I used to watch the summer monsoons as if they were a picture show.
Our house was perched at the top of a hill overlooking Tucson. Every August, thunderheads would roll over the bluish hills and send their pencil-sketch lightning bolts down over the glittering city.
I’d turn off all the lights, spin the barrel rocking chairs around to face the gigantic picture window in the living room and watch the lightning touch down. Their eerie glow lit the city for a moment, all the houses and buildings bright as day. Then rain would come, its thrum steady on the ceramic roof.
I could almost hear the plants slurping up each drop.
In the desert, rain is always a gift. It changes everything. The morning after a storm the landscape transforms. Shrubs sprout new leaves, soft green shoots come out of what looked like dead twigs. Days later, the tall tips of the ocotillo would be crowned with orange-red flowers that I would pluck and drink for nectar.
The soil would give thanks for rain with softness and green and the great exhaling scent of water mixing with humus.
I have lived almost all my life in deserts: Phoenix and Tucson and now San Diego.
I was astonished, as a new transplant, back in seventh grade to discover that San Diego is a desert, its annual rainfall less than Tucson. Come here and you might miss that too.
People have forced it green.
Hawthorn shrubs, related to blueberries, grow in front of every tract house, lantana and ice plant the de rigueur groundcovers, green and pink, pink and sage, green green green.
I love my hometown, but sometimes it lies about who it is.
Both Tucson and San Diego drain more than their fair share of water from the Colorado. The whole Southwest is a suckling pig.
But you would never miss the desert in Arizona; it surrounds you. Tucson especially does not hide it. No, that city wears its desert shrubs and cacti like crown jewels.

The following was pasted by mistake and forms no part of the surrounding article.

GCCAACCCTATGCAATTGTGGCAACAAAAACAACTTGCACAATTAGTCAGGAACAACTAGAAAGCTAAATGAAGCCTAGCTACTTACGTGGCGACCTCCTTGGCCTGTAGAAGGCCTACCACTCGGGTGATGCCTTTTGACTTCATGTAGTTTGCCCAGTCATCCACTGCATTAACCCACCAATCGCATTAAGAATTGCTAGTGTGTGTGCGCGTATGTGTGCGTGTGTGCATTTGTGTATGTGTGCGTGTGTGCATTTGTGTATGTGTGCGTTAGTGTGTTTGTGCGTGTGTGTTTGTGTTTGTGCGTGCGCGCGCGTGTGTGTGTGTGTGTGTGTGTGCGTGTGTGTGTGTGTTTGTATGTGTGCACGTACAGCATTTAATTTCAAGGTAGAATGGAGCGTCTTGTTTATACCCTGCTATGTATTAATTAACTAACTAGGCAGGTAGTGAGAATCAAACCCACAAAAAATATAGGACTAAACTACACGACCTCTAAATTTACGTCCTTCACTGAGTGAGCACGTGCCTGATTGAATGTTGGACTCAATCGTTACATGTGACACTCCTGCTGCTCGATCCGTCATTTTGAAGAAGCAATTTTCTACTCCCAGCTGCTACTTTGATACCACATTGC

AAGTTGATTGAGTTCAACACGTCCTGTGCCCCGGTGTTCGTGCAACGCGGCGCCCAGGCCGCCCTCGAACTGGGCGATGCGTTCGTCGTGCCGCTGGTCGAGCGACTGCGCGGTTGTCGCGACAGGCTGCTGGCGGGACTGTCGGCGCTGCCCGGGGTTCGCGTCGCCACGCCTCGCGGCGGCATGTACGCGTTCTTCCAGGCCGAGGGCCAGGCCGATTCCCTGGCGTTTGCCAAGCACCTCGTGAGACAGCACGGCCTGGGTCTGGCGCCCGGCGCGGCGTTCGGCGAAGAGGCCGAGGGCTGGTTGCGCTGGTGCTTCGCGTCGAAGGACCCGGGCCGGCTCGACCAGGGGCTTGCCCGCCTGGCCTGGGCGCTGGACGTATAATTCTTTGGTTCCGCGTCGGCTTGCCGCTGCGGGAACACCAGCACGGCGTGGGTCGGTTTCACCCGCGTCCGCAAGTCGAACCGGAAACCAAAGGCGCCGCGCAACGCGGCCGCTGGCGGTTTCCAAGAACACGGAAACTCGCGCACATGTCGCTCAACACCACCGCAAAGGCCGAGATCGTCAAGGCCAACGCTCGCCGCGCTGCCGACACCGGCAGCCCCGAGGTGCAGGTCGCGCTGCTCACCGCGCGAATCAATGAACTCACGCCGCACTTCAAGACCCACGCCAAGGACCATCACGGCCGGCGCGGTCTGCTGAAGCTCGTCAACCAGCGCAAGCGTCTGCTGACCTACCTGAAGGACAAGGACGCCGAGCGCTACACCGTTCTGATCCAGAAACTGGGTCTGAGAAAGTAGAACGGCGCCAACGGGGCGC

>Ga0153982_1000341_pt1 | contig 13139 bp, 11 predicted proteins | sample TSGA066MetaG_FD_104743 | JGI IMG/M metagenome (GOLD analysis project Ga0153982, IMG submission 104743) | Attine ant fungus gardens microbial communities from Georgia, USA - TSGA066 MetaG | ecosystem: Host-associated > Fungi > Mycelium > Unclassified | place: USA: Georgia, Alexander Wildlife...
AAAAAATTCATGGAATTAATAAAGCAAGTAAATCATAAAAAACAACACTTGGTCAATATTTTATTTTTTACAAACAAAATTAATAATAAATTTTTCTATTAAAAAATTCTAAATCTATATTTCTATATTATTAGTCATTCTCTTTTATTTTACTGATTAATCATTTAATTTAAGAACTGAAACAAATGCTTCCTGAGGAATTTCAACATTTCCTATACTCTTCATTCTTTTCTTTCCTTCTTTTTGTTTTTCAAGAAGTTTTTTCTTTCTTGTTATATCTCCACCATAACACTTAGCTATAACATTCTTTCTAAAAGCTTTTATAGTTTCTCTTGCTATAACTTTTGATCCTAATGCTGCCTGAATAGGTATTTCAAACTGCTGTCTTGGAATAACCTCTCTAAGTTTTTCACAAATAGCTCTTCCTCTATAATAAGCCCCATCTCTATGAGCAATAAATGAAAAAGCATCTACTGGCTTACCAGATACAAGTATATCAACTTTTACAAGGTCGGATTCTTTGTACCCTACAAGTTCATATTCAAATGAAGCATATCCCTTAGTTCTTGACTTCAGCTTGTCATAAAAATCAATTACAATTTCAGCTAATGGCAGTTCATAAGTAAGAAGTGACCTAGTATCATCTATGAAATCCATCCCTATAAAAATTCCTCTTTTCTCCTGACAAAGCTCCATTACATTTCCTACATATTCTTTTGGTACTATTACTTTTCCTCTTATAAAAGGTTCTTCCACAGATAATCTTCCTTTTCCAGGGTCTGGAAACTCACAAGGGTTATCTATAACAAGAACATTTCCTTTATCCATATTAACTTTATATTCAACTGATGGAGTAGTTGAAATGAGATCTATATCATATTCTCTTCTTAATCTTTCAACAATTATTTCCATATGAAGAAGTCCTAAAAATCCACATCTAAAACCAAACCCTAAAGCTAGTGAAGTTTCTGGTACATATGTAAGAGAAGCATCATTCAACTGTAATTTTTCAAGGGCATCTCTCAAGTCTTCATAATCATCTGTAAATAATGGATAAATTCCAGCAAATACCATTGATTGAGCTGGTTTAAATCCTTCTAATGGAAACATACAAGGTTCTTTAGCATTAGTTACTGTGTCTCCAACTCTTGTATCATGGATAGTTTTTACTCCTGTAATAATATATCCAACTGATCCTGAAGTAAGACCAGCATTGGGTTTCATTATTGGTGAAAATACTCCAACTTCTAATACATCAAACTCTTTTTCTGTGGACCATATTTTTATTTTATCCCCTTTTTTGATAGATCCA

The prettiest rose I ever saw bloomed on the prickly pear next to our old swimming pool. Come springtime, the layers of fuschia silk would swell and burst open like the full skirt of a rich woman. The rest of the year the cactus would be pale green and yellow, sheathed in thorns and spiders, but on those weeks where it bloomed you would realize what beauty really is.
It is softness and whimsy and lush color in an achingly dry setting.
I think of Jesus in the desert, tempted by rocks turned to bread, and I wonder what we are doing to the desert when we think we can turn its dry twigs into lawns. I wonder about the false miracles we conjure when we pretend the land we live on is more fertile than it is.
When we pretend our lives are more fertile than they are.
I wonder why we turn our souls from the desert even though it is all around us, whether we live there or not.
On this soul-parched earth, we are all of us desert-dwellers. We are all waiting thirsty for living water. Let us not cover over the dry soil. Let us hold hands and acknowledge each other’s thirst.
Let us be honest about the months where rain does not come, and does not come, so that when the lightning arcs across the sky we are ready, hearts thumping, to drink.